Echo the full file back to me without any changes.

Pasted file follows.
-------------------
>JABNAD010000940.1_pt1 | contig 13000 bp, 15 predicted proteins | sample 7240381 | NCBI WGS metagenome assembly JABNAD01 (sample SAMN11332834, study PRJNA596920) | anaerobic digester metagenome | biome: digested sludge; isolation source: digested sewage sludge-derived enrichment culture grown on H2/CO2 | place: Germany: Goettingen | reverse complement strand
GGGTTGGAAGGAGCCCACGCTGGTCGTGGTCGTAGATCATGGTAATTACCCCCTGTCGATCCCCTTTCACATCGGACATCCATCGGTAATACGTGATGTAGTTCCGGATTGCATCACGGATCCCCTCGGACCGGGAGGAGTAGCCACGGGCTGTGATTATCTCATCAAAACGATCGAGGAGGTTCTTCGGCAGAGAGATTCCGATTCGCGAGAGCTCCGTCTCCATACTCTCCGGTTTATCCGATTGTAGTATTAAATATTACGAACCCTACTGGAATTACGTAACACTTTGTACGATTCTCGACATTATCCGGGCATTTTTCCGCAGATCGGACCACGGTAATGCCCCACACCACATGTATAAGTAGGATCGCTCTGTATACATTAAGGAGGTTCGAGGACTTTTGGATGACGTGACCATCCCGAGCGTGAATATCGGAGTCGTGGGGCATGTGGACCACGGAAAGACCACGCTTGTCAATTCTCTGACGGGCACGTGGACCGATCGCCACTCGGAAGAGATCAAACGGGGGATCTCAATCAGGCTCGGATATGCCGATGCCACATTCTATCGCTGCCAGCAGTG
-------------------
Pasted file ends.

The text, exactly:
>JABNAD010000940.1_pt1 | contig 13000 bp, 15 predicted proteins | sample 7240381 | NCBI WGS metagenome assembly JABNAD01 (sample SAMN11332834, study PRJNA596920) | anaerobic digester metagenome | biome: digested sludge; isolation source: digested sewage sludge-derived enrichment culture grown on H2/CO2 | place: Germany: Goettingen | reverse complement strand
GGGTTGGAAGGAGCCCACGCTGGTCGTGGTCGTAGATCATGGTAATTACCCCCTGTCGATCCCCTTTCACATCGGACATCCATCGGTAATACGTGATGTAGTTCCGGATTGCATCACGGATCCCCTCGGACCGGGAGGAGTAGCCACGGGCTGTGATTATCTCATCAAAACGATCGAGGAGGTTCTTCGGCAGAGAGATTCCGATTCGCGAGAGCTCCGTCTCCATACTCTCCGGTTTATCCGATTGTAGTATTAAATATTACGAACCCTACTGGAATTACGTAACACTTTGTACGATTCTCGACATTATCCGGGCATTTTTCCGCAGATCGGACCACGGTAATGCCCCACACCACATGTATAAGTAGGATCGCTCTGTATACATTAAGGAGGTTCGAGGACTTTTGGATGACGTGACCATCCCGAGCGTGAATATCGGAGTCGTGGGGCATGTGGACCACGGAAAGACCACGCTTGTCAATTCTCTGACGGGCACGTGGACCGATCGCCACTCGGAAGAGATCAAACGGGGGATCTCAATCAGGCTCGGATATGCCGATGCCACATTCTATCGCTGCCAGCAGTG